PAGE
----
Because each photograph requires the camera to write 10mb of data to an SD card, the time between shots averages 10 to 15 seconds. If fast picture taking is your forté, this isn’t for you; patience is a virtue. Rush, and you will end up with blurred results. Well over 1,000 photographs can be stored on a 16gb SD card.
The original 3D multiview MPO images, I later convert on a computer into various formats, such as the 3D Anaglyph or 3D Half Side-by-Side (H-SBS) pictures on this website.
Fuji camera Videos are rendered in 1280 x 720 pixels for standard 720p “high” definition. (The camera is not designed to take 1080p 3D video, unfortunately.) 3D Videos are captured as single Multiview AVI files. One-minute of 720p 3D video with sound is about 360mb. Be prepared to buy extra rechargeable batteries if you plan to buy a Fuji 3D camera, although these are no longer being made they are still available from some sellers. Video recording, in particular, drains the battery. The big 3½-inch screen does the same if you leave it on all the time. I carry 8 batteries for an 8-hour day out in JTNP, and have a second camera in my backpack “just in case” I fumble and break the first one.
A pretty 2D reflection at Surprise! Tank 2D Gallery
PEOPLE ASK, Where did you learn all this? Three answers, the last of which may surprise you
- Hands-on practice
- The 2011 3D movie “Hugo,” directed by Martin Scorsese
Reading is the most obvious. Yes, and time-consuming. You have to have the “bug”. No two ways about it. The learning curve is not very steep, fortunately, but it is there nonetheless. There are books you can buy. But with the modern version of the ancient Library of Alexandria right at your fingertips in the form of the Worldwide Web, you will soon discover all you need to know.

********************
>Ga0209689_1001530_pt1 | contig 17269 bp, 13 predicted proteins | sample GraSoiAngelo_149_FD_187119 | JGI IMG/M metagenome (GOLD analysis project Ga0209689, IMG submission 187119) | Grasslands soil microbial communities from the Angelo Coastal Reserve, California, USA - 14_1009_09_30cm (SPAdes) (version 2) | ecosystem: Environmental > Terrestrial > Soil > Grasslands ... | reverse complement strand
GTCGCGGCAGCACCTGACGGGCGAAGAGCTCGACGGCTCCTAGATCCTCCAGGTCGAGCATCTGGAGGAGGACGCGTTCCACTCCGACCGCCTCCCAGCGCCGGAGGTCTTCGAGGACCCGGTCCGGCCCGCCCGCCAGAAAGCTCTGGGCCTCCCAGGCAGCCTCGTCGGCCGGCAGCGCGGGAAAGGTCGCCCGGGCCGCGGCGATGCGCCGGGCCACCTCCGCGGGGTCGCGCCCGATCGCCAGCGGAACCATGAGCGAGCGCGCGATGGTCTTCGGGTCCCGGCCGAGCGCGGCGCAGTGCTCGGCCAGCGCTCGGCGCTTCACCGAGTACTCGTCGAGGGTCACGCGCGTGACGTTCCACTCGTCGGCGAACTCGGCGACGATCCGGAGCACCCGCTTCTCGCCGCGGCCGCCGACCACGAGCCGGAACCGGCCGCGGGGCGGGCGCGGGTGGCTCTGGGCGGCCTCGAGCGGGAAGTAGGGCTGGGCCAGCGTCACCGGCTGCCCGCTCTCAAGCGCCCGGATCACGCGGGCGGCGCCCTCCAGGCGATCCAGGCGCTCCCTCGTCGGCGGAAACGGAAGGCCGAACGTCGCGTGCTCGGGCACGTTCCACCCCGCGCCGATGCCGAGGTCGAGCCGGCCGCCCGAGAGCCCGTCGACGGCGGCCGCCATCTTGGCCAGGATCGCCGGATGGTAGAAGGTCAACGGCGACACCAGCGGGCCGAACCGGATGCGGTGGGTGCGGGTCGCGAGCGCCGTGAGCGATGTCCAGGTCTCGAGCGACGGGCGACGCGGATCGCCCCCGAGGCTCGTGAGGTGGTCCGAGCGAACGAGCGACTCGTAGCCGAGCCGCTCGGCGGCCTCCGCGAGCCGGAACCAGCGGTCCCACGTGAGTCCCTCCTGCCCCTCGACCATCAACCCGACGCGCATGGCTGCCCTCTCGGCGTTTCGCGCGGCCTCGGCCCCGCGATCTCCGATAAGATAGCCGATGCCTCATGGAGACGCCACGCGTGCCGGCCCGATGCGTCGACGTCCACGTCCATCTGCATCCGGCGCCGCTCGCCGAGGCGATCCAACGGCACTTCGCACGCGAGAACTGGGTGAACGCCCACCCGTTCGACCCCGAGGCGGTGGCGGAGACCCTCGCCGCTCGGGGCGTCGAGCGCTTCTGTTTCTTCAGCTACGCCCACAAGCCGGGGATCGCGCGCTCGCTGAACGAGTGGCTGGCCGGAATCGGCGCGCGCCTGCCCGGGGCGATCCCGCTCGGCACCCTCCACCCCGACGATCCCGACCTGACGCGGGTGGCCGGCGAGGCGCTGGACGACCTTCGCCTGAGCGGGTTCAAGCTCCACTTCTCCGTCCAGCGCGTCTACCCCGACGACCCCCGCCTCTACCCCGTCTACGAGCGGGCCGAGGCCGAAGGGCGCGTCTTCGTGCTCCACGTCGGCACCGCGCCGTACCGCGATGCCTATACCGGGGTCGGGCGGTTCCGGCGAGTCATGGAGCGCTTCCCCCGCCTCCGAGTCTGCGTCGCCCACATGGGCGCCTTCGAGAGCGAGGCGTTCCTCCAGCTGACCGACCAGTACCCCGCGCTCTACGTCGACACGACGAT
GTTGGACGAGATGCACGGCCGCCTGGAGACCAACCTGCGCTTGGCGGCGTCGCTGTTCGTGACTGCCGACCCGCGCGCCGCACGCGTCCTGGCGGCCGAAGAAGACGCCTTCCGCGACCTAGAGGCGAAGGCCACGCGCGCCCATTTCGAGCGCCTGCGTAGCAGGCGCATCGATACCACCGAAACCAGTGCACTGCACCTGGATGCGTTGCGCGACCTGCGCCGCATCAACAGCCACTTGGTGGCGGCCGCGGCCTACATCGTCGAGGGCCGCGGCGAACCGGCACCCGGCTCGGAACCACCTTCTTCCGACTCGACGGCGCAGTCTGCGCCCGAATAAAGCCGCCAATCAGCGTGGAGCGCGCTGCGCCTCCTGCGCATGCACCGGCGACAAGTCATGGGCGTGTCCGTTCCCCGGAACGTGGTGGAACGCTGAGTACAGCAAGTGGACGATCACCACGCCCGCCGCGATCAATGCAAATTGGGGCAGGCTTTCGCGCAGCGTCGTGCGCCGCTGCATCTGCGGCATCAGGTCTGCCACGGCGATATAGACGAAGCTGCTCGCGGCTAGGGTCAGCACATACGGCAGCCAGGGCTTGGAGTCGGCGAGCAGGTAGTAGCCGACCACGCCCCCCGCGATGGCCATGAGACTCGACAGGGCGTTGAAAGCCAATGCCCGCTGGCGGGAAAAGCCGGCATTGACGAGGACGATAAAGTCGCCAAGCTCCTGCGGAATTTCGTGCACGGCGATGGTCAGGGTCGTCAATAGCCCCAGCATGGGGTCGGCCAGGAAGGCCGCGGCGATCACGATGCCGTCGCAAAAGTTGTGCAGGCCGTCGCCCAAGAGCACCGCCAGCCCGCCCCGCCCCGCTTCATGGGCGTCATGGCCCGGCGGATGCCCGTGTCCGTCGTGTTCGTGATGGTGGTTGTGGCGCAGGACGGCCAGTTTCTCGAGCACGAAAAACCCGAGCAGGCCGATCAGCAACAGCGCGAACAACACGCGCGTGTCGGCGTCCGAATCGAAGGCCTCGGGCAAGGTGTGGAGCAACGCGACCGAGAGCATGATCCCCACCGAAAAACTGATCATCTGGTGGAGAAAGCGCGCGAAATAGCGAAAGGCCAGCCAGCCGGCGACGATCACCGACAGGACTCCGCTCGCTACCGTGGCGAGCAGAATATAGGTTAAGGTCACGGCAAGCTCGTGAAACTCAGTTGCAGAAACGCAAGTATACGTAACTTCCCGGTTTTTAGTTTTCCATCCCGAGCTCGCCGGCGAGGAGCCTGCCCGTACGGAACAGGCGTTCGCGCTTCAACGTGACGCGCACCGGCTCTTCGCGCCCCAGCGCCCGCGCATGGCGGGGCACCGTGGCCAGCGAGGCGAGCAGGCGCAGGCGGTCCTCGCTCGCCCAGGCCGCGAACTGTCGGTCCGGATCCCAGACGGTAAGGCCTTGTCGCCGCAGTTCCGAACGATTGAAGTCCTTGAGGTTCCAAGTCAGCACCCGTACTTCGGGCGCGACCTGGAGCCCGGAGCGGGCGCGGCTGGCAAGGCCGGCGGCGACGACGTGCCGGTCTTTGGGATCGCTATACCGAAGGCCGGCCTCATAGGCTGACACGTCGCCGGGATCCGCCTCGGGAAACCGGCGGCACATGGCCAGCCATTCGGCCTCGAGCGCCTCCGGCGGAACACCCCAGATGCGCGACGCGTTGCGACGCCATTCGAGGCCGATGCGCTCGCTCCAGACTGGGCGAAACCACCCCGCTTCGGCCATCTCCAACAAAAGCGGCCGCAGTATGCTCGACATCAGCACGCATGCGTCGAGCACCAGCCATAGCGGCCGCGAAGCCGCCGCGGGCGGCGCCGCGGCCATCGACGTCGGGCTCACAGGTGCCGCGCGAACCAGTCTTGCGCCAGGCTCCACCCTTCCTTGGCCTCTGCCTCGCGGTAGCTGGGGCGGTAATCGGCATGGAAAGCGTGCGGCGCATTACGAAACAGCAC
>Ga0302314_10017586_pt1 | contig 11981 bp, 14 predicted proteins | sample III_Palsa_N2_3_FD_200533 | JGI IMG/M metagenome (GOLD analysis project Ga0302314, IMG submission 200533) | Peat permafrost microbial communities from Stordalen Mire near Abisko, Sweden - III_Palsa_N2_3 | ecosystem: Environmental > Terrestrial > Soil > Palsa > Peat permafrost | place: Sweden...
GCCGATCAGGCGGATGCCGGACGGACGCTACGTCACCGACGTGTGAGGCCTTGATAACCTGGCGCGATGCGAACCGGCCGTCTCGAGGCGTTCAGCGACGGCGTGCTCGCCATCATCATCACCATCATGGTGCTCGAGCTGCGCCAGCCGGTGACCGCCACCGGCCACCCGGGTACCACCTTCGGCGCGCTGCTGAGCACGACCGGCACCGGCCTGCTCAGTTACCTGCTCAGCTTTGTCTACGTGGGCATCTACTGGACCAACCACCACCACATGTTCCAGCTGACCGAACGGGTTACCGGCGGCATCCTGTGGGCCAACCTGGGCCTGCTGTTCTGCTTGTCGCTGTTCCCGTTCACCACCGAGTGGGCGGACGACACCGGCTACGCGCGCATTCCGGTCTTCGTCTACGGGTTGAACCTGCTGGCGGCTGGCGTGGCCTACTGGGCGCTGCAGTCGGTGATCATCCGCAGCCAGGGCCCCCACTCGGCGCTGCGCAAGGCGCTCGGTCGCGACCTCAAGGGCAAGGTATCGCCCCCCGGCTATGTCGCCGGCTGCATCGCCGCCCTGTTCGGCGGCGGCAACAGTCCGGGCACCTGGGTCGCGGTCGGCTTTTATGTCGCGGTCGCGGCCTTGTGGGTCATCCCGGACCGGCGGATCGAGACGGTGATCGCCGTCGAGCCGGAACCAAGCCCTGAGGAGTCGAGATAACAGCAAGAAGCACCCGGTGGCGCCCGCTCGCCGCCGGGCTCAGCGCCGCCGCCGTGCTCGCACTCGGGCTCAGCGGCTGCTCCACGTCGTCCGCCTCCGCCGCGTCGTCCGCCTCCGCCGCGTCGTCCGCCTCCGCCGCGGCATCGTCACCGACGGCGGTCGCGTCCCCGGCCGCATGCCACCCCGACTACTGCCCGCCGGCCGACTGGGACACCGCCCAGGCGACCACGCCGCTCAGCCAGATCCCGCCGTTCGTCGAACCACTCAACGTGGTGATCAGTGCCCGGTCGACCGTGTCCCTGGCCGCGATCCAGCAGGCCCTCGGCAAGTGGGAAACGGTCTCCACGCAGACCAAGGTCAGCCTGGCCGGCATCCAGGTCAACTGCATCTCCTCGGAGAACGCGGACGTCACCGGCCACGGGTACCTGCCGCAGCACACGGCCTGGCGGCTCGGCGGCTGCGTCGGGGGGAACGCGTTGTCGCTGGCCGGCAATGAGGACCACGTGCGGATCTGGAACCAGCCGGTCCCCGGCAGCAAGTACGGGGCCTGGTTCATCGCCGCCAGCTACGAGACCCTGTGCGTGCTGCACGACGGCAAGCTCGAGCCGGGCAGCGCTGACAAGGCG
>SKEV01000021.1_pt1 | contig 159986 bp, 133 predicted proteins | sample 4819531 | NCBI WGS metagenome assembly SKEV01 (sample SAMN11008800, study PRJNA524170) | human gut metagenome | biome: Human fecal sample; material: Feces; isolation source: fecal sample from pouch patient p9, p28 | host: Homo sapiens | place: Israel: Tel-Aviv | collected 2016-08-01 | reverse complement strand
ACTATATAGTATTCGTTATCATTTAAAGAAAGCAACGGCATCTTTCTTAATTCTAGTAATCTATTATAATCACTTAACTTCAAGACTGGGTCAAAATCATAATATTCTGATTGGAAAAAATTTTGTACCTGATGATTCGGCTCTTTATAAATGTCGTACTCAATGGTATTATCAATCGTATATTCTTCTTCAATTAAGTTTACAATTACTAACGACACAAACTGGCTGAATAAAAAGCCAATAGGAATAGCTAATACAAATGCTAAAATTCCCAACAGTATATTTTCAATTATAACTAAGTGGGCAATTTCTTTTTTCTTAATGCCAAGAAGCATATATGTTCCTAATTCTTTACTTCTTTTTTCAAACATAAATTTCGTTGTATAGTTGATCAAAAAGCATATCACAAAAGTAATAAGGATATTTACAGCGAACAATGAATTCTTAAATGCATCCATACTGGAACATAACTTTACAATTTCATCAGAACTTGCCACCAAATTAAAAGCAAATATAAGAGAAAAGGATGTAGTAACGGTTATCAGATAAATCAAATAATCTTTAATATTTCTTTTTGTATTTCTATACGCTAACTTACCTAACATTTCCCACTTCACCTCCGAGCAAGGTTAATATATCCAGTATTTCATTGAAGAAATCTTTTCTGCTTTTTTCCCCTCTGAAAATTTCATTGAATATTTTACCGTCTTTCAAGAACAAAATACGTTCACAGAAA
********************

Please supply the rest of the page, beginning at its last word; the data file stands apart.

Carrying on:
The second aspect is hands-on practice. Thanks to the camera’s innovative 3D screen, a photographer can frame his 3D image on the fly. I began my 3D adventures in 2012, at the Huntington Botanical Gardens in San Marino, California, near where I live. Their large cactus garden, in particular, is most photogenic:
I always remind myself whenever I am at Joshua Tree to let the landscape dictate what it wants me to photograph. Sort of anthropomorphic, I realize, but it works. Mistakes will be common at first. Like getting too close to the subject and snapping a photograph in which the Negative Parallax causes your eyes to water when attempting to view it. No one enjoys having the subject jumping right out of the screen at you. Makes you go cross-eyed! (See below for Positive Parallax and Negative Parallax discussions and some Anaglyph examples. Learning the limitations of 3D parallax is integral to creating unique looking and problem-free images.)
Lastly, the film. Hugo (2011). This was director Martin Scorsese’s first (and only, to this point) 3D project. Those who have seen the movie will understand that it is a marvel of 3D composition. Some might argue it is “too slow” or “is too long.” They are missing the point. They miss the spirit of “Hugo.”